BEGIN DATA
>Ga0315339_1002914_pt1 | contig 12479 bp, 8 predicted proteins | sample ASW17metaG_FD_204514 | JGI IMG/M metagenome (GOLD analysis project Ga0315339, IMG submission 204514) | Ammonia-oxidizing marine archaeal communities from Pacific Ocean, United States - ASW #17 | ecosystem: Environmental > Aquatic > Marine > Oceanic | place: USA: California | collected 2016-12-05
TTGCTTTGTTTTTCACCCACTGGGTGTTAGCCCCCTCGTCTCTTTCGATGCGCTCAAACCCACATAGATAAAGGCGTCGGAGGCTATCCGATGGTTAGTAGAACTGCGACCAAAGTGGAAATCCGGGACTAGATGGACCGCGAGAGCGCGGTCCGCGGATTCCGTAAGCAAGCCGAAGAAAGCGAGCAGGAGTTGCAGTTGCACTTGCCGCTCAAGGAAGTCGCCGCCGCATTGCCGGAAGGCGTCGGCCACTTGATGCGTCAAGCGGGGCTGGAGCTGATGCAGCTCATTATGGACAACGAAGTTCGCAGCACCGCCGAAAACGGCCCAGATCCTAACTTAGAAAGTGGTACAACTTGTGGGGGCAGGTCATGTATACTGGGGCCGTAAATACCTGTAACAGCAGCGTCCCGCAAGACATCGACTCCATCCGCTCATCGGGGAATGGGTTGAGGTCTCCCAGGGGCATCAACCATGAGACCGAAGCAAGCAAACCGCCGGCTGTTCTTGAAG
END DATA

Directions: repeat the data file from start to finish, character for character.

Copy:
>Ga0315339_1002914_pt1 | contig 12479 bp, 8 predicted proteins | sample ASW17metaG_FD_204514 | JGI IMG/M metagenome (GOLD analysis project Ga0315339, IMG submission 204514) | Ammonia-oxidizing marine archaeal communities from Pacific Ocean, United States - ASW #17 | ecosystem: Environmental > Aquatic > Marine > Oceanic | place: USA: California | collected 2016-12-05
TTGCTTTGTTTTTCACCCACTGGGTGTTAGCCCCCTCGTCTCTTTCGATGCGCTCAAACCCACATAGATAAAGGCGTCGGAGGCTATCCGATGGTTAGTAGAACTGCGACCAAAGTGGAAATCCGGGACTAGATGGACCGCGAGAGCGCGGTCCGCGGATTCCGTAAGCAAGCCGAAGAAAGCGAGCAGGAGTTGCAGTTGCACTTGCCGCTCAAGGAAGTCGCCGCCGCATTGCCGGAAGGCGTCGGCCACTTGATGCGTCAAGCGGGGCTGGAGCTGATGCAGCTCATTATGGACAACGAAGTTCGCAGCACCGCCGAAAACGGCCCAGATCCTAACTTAGAAAGTGGTACAACTTGTGGGGGCAGGTCATGTATACTGGGGCCGTAAATACCTGTAACAGCAGCGTCCCGCAAGACATCGACTCCATCCGCTCATCGGGGAATGGGTTGAGGTCTCCCAGGGGCATCAACCATGAGACCGAAGCAAGCAAACCGCCGGCTGTTCTTGAAG